I'm a first-time author, and this is an excerpt from my educational children's book. Thank you in advance!
One day, Taylor is happily skipping home when she thinks of a question. Bursting in through the front door, she yells, “Mom! Mom! Hi Mom!” Mom smiles, waiting for the question she knows is coming. “What’s our question today, Taylor?” she asks.
Taylor begins explaining her dilemma: “On the bus ride home today, I realized something: ALL of my friends are totally different!
George is always playing with his dinosaurs. But I know that reading is much more fun!
Then there’s Chelsea, who loves to cuddle with her cat. But we LOVE dogs!
Kyle likes red. But everyone knows that purple is the best color!
Why are we all so different?
Mom, a biologist, is very excited to answer Taylor’s question. “Actually, Taylor, people are more similar than they are different. Let’s go to my lab to see why,” she says. When they get to her room, Mom takes out lab coats and goggles. “Safety first!”
Mom pulls out some weird stuff… Taylor has no idea what is going on. “What are those?”
Pointing to a shiny machine, Mom replies, “This is a microscope. Cells are really small, and this machine makes them look big enough for us to see them! This dish over here is called a petri dish. Inside it, there are millions and millions of cells.”
“Wow, a million is a whole lot of cells!” Taylor exclaims. Mom nods her head, “Yep! If you had one million kids stand up on top of each others’ shoulders, they would stand taller than airplanes can even fly!”
Mom puts her eye up to the circular piece of the microscope and adjusts some of the levers. Then she says, “Ok, we’re all ready! Come and have a look, Taylor!”
Taylor excitedly puts her eye up to the microscope. To her surprise, she sees lots of wiggly ovals. “Are those cells?” she asks. “Yes they are!” says Mom.
Taylor wondered… what are cells really?
Mom began to explain: “Cells are the building blocks of all life on Earth, and they’re part of what makes us all the same.”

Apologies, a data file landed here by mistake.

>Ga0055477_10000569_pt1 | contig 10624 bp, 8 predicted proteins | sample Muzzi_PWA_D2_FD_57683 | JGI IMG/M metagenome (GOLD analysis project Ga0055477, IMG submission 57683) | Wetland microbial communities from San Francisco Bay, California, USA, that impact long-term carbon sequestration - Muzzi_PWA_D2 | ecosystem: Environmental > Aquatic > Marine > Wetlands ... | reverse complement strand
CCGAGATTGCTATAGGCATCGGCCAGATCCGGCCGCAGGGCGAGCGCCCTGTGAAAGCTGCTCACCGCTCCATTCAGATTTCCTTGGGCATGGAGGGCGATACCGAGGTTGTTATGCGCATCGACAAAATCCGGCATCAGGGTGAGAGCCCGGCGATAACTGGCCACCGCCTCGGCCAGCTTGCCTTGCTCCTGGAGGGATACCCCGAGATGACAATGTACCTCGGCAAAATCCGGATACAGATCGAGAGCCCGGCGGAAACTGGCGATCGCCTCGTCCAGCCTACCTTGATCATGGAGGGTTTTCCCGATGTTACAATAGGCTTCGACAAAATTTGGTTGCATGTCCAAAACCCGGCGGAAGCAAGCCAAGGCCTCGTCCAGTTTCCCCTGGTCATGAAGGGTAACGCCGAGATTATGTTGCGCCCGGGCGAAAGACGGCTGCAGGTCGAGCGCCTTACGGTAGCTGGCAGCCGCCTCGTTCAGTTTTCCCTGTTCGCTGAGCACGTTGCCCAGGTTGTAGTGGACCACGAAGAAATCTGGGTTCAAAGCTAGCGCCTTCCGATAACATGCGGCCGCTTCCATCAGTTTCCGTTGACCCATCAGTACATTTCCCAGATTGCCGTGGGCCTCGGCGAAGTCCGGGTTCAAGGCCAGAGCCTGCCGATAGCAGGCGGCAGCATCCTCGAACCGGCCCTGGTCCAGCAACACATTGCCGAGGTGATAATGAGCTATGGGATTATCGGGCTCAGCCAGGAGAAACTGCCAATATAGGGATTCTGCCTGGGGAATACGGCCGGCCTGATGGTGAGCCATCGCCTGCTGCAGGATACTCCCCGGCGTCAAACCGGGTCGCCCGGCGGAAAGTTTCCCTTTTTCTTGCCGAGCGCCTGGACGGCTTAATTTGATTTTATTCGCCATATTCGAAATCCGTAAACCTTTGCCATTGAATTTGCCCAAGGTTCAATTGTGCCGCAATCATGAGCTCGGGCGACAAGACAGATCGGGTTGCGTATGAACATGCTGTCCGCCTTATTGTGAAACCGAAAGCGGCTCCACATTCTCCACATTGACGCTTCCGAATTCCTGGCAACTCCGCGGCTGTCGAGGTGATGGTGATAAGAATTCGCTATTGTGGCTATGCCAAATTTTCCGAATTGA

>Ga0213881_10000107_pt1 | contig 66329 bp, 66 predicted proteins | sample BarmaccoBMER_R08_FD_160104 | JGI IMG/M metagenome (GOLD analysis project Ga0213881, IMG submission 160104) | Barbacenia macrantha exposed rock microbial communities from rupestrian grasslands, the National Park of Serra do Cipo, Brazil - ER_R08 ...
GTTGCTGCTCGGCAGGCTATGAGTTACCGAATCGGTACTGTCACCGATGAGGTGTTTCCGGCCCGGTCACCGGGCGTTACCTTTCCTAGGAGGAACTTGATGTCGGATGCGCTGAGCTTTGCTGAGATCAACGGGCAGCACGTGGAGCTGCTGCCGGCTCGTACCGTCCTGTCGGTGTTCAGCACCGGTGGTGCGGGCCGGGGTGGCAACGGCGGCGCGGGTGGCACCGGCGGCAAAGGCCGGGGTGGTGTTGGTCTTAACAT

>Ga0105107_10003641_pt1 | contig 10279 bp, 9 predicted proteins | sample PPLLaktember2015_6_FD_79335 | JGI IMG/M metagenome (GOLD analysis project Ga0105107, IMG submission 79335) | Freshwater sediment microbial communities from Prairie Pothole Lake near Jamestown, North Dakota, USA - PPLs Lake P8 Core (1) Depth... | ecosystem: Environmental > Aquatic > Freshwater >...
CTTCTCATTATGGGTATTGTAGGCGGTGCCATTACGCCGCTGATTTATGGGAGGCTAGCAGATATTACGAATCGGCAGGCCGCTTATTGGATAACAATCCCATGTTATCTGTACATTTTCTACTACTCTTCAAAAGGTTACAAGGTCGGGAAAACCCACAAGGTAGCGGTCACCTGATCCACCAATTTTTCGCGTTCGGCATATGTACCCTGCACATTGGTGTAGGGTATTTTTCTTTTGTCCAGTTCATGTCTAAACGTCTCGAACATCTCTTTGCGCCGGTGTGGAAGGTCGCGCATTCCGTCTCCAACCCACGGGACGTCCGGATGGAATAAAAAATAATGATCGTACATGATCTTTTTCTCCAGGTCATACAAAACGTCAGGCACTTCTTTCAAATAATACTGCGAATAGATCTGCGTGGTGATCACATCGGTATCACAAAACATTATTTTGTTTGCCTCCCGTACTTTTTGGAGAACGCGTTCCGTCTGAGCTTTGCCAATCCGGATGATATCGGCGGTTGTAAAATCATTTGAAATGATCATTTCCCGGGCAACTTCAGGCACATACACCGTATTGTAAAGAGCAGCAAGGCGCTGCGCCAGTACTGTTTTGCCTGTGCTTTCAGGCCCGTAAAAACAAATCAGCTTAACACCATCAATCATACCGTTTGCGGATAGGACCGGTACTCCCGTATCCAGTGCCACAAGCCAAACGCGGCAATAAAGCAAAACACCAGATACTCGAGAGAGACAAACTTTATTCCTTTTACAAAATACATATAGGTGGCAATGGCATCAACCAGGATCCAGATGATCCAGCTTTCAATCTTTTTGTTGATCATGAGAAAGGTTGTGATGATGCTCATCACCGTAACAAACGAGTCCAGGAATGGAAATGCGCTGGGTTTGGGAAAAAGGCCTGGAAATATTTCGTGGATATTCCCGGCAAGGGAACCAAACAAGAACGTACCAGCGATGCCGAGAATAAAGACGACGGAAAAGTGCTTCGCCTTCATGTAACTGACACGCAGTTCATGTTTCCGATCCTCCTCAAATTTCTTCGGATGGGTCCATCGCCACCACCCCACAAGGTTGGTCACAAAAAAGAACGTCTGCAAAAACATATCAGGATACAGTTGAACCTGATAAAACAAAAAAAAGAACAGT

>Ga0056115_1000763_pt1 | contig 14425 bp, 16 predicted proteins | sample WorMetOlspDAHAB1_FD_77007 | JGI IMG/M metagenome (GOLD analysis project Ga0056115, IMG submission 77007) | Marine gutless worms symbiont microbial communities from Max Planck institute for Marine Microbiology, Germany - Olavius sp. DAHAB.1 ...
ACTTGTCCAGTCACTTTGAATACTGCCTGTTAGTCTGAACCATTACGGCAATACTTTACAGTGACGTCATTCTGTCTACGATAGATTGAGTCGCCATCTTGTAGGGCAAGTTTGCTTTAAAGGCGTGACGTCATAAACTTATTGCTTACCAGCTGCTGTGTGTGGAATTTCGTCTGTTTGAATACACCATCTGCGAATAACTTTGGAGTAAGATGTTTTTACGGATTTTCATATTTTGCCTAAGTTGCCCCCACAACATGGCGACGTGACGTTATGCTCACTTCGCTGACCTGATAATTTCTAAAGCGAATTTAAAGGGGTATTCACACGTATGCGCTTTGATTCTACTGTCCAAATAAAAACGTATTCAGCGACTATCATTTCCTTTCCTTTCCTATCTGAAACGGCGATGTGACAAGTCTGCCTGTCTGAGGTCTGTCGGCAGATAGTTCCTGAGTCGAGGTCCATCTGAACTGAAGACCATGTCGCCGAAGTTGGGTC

Now Taylor is really interested--“Mom, I want to learn more about cells!”
Mom says, “Then let’s do it. All we have to do is point at the cells and say the magic word.” Taylor says, “Is it abracadabra?” “Nope, it’s abracabio!”
“On three. One, two, three. Abracabio!”
Taylor and Mom are whisked into the cell, falling through a flashing portal of lights. They land on a clear, jelly-like patch of land in a vibrant, beautiful world.
“It’s so magical!” Taylor exclaims. “Yay! We are now inside the cell! Let’s go meet some of my cell friends!”
They keep walking along the path until Taylor sees a circular friend in the distance and runs ahead. “Who is this?” she calls back to Mom. “Meet RB! He makes proteins, which are very important for life.” Taylor is a bit confused. “What are proteins?” she asks.
Mom says, “Proteins are those chains of beads that you see RB making. Every type of protein has its own function, and they work together to keep the cell running by building and repairing all the different parts.” “Wow!” Taylor says. “I didn’t know cells have so much going on inside them… how cool!”
Mom smiles. “We’re just getting started!” Suddenly, the ground stretches out, and Taylor hears a super loud yawn. She asks Mom, “What’s happening?”
“We’re taking a walk on Roe, and she just woke up from her nap,” Mom explains. “Ooh, what does Roe do?” “Roe folds those strings of beads into functional, active proteins. It’s kind of like when you fold origami at school. The paper by itself is pretty boring, but you need that paper to fold the awesome origami!” Taylor then says, “Oh, I understand now.”
Taylor yawns. Mom reaches down and takes her hand. “Let’s go home,” she says.
“But we haven’t learned how people are similar yet! We only learned about the different parts of the cell,” Taylor complains. Mom laughs and responds, “All of this, everything around us, is exactly what makes people the same!
Everyone we met had different colors, different shapes and sizes, and does different things, but every single one--Mito, RB, Roe, Gi, Nu, and their friends-- is what we are each built of. The same parts make up every cell, and the same cells make up every person!”
With one last look at the magical cell, Mom and Taylor leave and quietly bike home, with Taylor deep in thought.
Back home, Taylor and Mom reflect on their adventures. “So, did you have fun meeting our new friends today?” Taylor responds, “Yes! I learned that cells are in me and all my friends, George, Chelsea, and Kyle! We are all made of cells!”
“Everyone looks a little different on the outside, but when you look closer, we are all the same.” “Nice explanation, Taylor!” Mom wraps Taylor in a big teddy bear hug. “Now time to go to bed. A new adventure is waiting for us tomorrow!”
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